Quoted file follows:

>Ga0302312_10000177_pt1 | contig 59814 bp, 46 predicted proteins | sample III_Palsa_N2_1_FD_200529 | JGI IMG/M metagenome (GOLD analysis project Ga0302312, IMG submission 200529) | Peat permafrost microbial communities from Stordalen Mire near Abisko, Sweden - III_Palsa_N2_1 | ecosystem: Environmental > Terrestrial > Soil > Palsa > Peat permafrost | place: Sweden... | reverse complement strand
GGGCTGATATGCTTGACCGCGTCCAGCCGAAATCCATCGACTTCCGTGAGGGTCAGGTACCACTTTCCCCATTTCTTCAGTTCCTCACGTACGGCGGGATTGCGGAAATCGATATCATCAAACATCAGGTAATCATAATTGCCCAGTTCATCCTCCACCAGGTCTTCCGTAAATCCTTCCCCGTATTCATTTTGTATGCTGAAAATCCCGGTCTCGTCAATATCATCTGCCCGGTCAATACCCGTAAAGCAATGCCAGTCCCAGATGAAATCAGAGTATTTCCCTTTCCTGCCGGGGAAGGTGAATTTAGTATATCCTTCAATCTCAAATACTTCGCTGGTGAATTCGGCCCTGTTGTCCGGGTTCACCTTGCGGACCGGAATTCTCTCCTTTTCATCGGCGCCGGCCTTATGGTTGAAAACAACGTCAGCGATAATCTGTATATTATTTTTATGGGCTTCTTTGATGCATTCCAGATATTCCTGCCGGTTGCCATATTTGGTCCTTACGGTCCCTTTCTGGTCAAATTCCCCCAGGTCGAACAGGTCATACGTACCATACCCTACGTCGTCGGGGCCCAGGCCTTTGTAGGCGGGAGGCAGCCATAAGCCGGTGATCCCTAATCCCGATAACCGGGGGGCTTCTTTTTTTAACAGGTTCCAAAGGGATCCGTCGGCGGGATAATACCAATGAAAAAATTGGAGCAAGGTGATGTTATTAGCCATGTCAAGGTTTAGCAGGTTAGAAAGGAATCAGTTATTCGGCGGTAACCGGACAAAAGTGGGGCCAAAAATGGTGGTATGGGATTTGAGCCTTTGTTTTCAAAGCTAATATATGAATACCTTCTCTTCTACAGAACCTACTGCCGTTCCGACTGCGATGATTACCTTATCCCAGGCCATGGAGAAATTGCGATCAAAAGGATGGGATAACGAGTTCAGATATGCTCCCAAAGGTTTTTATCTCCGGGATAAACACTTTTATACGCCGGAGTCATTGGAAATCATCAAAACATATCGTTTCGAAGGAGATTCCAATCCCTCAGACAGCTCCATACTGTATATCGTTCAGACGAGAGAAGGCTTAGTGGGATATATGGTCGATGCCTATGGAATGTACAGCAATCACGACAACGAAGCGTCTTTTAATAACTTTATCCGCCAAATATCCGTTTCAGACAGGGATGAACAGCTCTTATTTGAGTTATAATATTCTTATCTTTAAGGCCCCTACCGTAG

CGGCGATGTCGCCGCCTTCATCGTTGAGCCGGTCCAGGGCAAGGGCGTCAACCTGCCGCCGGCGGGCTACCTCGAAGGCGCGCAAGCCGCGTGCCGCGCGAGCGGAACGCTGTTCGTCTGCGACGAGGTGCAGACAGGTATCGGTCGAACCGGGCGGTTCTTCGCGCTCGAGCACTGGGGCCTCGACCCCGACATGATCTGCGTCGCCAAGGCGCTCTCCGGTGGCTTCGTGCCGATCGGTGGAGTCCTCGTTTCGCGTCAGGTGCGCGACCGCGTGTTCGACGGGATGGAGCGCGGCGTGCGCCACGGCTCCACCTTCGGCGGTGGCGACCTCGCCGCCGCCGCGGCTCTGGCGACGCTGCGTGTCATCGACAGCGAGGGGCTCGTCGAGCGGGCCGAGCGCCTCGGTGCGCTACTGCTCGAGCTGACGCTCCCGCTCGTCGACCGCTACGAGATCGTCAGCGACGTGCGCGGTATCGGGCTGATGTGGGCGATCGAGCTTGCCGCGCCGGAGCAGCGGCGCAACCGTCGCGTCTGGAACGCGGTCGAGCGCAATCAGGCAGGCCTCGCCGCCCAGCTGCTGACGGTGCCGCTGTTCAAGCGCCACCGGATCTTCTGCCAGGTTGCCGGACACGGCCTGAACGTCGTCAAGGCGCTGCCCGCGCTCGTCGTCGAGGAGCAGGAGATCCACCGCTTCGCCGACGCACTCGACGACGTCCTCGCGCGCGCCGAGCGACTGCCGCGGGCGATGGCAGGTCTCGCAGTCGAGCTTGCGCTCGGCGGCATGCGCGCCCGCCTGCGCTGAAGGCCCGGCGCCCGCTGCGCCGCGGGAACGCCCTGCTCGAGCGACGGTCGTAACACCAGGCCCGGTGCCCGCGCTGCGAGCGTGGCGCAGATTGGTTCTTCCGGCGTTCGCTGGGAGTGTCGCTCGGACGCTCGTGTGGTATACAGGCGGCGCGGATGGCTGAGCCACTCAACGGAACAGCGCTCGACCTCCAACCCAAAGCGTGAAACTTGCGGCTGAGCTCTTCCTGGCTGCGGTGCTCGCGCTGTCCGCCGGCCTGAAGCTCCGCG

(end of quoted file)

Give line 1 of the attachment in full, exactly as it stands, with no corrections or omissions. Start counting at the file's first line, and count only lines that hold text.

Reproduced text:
>Ga0302312_10000177_pt1 | contig 59814 bp, 46 predicted proteins | sample III_Palsa_N2_1_FD_200529 | JGI IMG/M metagenome (GOLD analysis project Ga0302312, IMG submission 200529) | Peat permafrost microbial communities from Stordalen Mire near Abisko, Sweden - III_Palsa_N2_1 | ecosystem: Environmental > Terrestrial > Soil > Palsa > Peat permafrost | place: Sweden... | reverse complement strand